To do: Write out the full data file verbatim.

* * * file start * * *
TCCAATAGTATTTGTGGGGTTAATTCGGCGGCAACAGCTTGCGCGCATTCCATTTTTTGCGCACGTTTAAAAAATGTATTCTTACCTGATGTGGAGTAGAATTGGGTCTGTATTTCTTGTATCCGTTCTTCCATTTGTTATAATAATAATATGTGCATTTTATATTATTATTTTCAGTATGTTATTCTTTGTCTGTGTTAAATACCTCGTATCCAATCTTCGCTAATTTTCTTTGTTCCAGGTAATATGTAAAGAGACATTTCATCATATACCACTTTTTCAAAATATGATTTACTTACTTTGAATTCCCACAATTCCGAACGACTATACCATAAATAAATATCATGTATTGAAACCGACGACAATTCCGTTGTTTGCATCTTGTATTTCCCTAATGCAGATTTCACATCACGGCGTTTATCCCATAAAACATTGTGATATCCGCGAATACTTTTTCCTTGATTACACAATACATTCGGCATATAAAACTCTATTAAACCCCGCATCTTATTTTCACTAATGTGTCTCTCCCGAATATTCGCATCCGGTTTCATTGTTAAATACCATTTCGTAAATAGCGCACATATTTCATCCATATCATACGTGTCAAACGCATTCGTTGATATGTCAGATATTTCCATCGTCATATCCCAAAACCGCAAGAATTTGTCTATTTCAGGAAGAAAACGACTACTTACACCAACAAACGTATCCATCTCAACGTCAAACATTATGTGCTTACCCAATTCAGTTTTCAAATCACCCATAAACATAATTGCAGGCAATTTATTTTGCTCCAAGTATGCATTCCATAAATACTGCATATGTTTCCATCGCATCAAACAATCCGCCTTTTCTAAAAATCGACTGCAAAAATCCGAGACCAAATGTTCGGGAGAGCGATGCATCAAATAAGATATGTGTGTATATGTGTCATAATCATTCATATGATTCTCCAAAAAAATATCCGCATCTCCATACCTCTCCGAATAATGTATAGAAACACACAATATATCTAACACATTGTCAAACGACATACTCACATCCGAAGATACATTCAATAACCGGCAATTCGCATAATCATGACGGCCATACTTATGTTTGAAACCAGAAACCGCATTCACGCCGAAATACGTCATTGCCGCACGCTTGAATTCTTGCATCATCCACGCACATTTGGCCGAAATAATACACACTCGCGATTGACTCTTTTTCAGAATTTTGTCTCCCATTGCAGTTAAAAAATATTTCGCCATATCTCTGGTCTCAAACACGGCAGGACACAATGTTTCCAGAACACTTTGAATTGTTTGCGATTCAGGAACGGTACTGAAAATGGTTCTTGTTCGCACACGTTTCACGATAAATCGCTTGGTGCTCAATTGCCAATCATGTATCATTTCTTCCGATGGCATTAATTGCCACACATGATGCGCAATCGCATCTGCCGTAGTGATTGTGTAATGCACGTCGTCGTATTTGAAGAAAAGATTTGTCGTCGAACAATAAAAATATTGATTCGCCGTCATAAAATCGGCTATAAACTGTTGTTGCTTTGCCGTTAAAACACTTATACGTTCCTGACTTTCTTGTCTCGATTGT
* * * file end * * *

TCCAATAGTATTTGTGGGGTTAATTCGGCGGCAACAGCTTGCGCGCATTCCATTTTTTGCGCACGTTTAAAAAATGTATTCTTACCTGATGTGGAGTAGAATTGGGTCTGTATTTCTTGTATCCGTTCTTCCATTTGTTATAATAATAATATGTGCATTTTATATTATTATTTTCAGTATGTTATTCTTTGTCTGTGTTAAATACCTCGTATCCAATCTTCGCTAATTTTCTTTGTTCCAGGTAATATGTAAAGAGACATTTCATCATATACCACTTTTTCAAAATATGATTTACTTACTTTGAATTCCCACAATTCCGAACGACTATACCATAAATAAATATCATGTATTGAAACCGACGACAATTCCGTTGTTTGCATCTTGTATTTCCCTAATGCAGATTTCACATCACGGCGTTTATCCCATAAAACATTGTGATATCCGCGAATACTTTTTCCTTGATTACACAATACATTCGGCATATAAAACTCTATTAAACCCCGCATCTTATTTTCACTAATGTGTCTCTCCCGAATATTCGCATCCGGTTTCATTGTTAAATACCATTTCGTAAATAGCGCACATATTTCATCCATATCATACGTGTCAAACGCATTCGTTGATATGTCAGATATTTCCATCGTCATATCCCAAAACCGCAAGAATTTGTCTATTTCAGGAAGAAAACGACTACTTACACCAACAAACGTATCCATCTCAACGTCAAACATTATGTGCTTACCCAATTCAGTTTTCAAATCACCCATAAACATAATTGCAGGCAATTTATTTTGCTCCAAGTATGCATTCCATAAATACTGCATATGTTTCCATCGCATCAAACAATCCGCCTTTTCTAAAAATCGACTGCAAAAATCCGAGACCAAATGTTCGGGAGAGCGATGCATCAAATAAGATATGTGTGTATATGTGTCATAATCATTCATATGATTCTCCAAAAAAATATCCGCATCTCCATACCTCTCCGAATAATGTATAGAAACACACAATATATCTAACACATTGTCAAACGACATACTCACATCCGAAGATACATTCAATAACCGGCAATTCGCATAATCATGACGGCCATACTTATGTTTGAAACCAGAAACCGCATTCACGCCGAAATACGTCATTGCCGCACGCTTGAATTCTTGCATCATCCACGCACATTTGGCCGAAATAATACACACTCGCGATTGACTCTTTTTCAGAATTTTGTCTCCCATTGCAGTTAAAAAATATTTCGCCATATCTCTGGTCTCAAACACGGCAGGACACAATGTTTCCAGAACACTTTGAATTGTTTGCGATTCAGGAACGGTACTGAAAATGGTTCTTGTTCGCACACGTTTCACGATAAATCGCTTGGTGCTCAATTGCCAATCATGTATCATTTCTTCCGATGGCATTAATTGCCACACATGATGCGCAATCGCATCTGCCGTAGTGATTGTGTAATGCACGTCGTCGTATTTGAAGAAAAGATTTGTCGTCGAACAATAAAAATATTGATTCGCCGTCATAAAATCGGCTATAAACTGTTGTTGCTTTGCCGTTAAAACACTTATACGTTCCTGACTTTCTTGTCTCGATTGT